Clash of the Classes: Upper and Underclassmen taking the same courses

A table of sophomores Jordan Darefsky 16 (facing, far left), Jacob Klegar 16 (facing, on right) and Arjun Dhindsa 16 (back turned) are some of the underclassmen at Staples sharing courses with their older peers. (photo by Katie Cion)

A table of sophomores Jordan Darefsky ’16 (facing, far left), Jacob Klegar ’16 (facing, on right) and Arjun Dhindsa ’16 (back turned) are some of the underclassmen at Staples sharing courses with their older peers. (photo by Katie Cion)

Jordan Goodness , Staff Writer

On the first day of school, some students were surprised to see younger and older faces in their classes.  In any other case, this would result in an embarrassed turn out of the room and race to find the right class.  But this year, mixed grade classes are becoming very common.  And to many students, this is the last thing that they want.

Mixed grade classes are created partially due to an influx of underclassmen taking accelerated or advanced placement courses.  Some see this as an uncomfortable divide in the classroom dynamic.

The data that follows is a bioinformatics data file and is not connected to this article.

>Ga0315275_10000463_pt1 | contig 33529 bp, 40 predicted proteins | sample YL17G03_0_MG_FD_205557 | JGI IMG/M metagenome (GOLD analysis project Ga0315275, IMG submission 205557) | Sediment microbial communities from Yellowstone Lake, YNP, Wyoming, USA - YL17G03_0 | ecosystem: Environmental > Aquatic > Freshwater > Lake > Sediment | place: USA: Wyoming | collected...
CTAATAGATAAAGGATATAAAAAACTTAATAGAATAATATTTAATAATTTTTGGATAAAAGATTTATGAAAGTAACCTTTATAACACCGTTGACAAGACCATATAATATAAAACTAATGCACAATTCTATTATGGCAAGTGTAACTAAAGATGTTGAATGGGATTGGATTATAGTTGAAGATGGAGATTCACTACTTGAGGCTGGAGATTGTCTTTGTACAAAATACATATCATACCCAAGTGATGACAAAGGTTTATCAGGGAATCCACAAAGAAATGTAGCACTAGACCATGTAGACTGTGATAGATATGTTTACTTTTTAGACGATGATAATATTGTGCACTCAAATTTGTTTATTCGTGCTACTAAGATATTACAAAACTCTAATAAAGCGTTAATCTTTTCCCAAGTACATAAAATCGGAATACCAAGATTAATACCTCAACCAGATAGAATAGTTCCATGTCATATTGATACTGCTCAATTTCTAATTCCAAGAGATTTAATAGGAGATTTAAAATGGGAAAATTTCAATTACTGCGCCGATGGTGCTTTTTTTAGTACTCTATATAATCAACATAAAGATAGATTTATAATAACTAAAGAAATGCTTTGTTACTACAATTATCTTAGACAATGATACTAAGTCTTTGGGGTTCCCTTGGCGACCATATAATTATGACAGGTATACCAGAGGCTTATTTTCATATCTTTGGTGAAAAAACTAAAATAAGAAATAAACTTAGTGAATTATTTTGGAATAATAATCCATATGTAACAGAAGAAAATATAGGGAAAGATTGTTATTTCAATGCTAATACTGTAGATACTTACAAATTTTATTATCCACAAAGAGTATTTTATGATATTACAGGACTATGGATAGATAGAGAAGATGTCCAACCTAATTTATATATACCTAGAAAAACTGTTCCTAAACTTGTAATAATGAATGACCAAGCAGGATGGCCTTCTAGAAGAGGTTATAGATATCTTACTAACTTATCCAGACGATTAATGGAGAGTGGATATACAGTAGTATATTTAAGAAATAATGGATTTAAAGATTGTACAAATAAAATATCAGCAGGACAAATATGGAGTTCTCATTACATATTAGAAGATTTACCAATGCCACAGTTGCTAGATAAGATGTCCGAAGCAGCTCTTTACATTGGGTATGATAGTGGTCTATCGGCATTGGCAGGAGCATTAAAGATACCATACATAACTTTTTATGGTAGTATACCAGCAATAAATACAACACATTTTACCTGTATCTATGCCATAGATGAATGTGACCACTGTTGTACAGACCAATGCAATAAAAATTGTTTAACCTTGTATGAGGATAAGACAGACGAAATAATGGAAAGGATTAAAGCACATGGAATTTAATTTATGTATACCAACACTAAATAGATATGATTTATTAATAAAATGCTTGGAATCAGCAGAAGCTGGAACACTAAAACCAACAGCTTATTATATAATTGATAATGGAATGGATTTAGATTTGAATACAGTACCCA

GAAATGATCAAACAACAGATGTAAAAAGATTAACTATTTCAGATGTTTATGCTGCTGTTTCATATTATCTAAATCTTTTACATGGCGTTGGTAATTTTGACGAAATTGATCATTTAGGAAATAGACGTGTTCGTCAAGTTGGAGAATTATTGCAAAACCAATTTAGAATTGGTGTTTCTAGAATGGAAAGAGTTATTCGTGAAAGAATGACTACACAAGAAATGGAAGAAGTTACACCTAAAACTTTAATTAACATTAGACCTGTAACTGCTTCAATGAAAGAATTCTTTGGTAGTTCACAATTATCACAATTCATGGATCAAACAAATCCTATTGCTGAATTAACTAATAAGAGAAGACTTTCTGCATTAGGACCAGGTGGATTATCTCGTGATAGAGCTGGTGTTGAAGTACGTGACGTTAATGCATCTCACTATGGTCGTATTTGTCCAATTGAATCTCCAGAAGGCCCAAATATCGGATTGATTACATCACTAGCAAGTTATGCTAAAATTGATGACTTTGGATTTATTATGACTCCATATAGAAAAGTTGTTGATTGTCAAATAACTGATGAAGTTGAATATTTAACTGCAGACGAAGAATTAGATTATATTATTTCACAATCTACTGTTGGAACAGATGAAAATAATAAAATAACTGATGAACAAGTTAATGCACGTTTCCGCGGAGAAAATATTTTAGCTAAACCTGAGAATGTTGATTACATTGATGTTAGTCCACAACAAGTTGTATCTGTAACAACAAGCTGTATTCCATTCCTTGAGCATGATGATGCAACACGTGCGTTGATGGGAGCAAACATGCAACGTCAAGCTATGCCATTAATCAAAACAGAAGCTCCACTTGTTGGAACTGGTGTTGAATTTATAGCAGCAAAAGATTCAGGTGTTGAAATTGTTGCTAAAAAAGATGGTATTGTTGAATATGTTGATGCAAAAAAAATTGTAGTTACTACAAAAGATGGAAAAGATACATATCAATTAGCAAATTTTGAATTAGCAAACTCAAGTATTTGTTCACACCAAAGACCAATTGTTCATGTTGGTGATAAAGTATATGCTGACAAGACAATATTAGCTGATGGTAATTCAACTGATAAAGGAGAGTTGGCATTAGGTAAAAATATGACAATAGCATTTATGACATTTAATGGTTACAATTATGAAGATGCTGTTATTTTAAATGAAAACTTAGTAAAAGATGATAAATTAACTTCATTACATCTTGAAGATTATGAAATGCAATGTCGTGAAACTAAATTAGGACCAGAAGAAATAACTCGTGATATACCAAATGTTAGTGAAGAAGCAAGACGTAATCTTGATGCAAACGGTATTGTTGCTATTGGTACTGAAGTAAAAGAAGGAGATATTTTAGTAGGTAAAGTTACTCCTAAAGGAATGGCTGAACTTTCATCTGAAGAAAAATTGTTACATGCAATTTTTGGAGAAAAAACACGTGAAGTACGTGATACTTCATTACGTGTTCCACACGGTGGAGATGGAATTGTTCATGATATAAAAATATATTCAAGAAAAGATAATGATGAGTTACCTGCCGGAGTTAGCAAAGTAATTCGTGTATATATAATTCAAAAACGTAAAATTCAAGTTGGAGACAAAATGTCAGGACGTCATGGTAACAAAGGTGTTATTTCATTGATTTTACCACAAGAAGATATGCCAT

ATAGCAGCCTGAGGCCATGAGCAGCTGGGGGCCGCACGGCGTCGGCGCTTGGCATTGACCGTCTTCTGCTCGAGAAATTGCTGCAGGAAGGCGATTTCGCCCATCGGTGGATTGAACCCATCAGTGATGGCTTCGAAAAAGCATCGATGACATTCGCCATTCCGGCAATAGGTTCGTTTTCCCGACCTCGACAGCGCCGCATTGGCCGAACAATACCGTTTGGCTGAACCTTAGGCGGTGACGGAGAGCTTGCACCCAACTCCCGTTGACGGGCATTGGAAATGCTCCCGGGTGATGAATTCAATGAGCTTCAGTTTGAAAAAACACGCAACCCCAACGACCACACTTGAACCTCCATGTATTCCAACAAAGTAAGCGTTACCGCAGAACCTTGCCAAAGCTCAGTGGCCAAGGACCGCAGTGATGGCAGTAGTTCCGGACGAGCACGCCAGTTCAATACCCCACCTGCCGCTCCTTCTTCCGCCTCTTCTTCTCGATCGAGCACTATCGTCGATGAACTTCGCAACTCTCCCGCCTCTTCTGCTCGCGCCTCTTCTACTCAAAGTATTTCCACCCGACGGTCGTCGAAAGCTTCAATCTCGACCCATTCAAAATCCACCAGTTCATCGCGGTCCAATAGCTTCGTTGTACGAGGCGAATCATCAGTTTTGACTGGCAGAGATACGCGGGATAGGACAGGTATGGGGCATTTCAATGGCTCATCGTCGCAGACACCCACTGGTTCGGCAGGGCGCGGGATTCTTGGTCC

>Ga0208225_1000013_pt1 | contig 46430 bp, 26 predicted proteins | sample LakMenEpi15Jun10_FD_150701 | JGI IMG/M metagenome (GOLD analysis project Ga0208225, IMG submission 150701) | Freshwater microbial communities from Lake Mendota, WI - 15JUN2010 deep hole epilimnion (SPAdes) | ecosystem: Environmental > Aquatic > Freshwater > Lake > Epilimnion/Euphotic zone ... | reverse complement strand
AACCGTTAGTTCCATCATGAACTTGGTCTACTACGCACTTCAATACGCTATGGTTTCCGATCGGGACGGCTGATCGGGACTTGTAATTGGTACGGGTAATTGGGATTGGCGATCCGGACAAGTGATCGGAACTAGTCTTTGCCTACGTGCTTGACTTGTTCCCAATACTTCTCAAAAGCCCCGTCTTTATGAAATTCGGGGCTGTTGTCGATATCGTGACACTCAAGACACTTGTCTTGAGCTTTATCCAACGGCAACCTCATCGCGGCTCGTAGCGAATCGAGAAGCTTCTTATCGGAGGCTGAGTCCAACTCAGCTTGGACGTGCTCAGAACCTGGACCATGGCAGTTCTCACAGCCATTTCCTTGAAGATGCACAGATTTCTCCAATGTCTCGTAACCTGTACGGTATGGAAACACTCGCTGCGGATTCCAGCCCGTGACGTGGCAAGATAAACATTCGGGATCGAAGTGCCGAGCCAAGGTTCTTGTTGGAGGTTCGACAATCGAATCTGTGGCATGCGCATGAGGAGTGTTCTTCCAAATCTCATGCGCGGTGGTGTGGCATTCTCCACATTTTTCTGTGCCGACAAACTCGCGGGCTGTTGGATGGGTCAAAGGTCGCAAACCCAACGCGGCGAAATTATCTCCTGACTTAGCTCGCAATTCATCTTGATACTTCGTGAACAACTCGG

“It can be annoying in chemistry as a senior,” Max Warburg, ’14, a senior who joined the Staples community as a junior, said.  “I don’t have the same mindset as everyone else.  I’m focused more on getting into college.”

The underclassmen have similar feelings.

“I chose to take APs as a sophomore to challenge myself,” Vig Namasivayam, ’16 said.  “But it can be a bit awkward.”

However, some teachers see mixed classes as a way for students to get to know each other.  “Of course there are pros and cons to the situation,” Ann Didelot, a teacher in the math department, said.  “But everyone gets along.  I even saw some upperclassmen giving some advice to the underclassmen.”

But, according to others, this is only part of the truth.  While most students get along, some say the mixed classes affect their learning process.

“My teacher said this would be a good opportunity to bond with freshmen, but I just want to focus on class,” Nicole Mathias ’16, a girl taking a mixed Chinese class, said.  “Everything we’re being taught is review for the freshmen, and it’s super hard for us, and that’s not fair.”

Despite the occasional clash, however, mixed classes will most likely remain at Staples.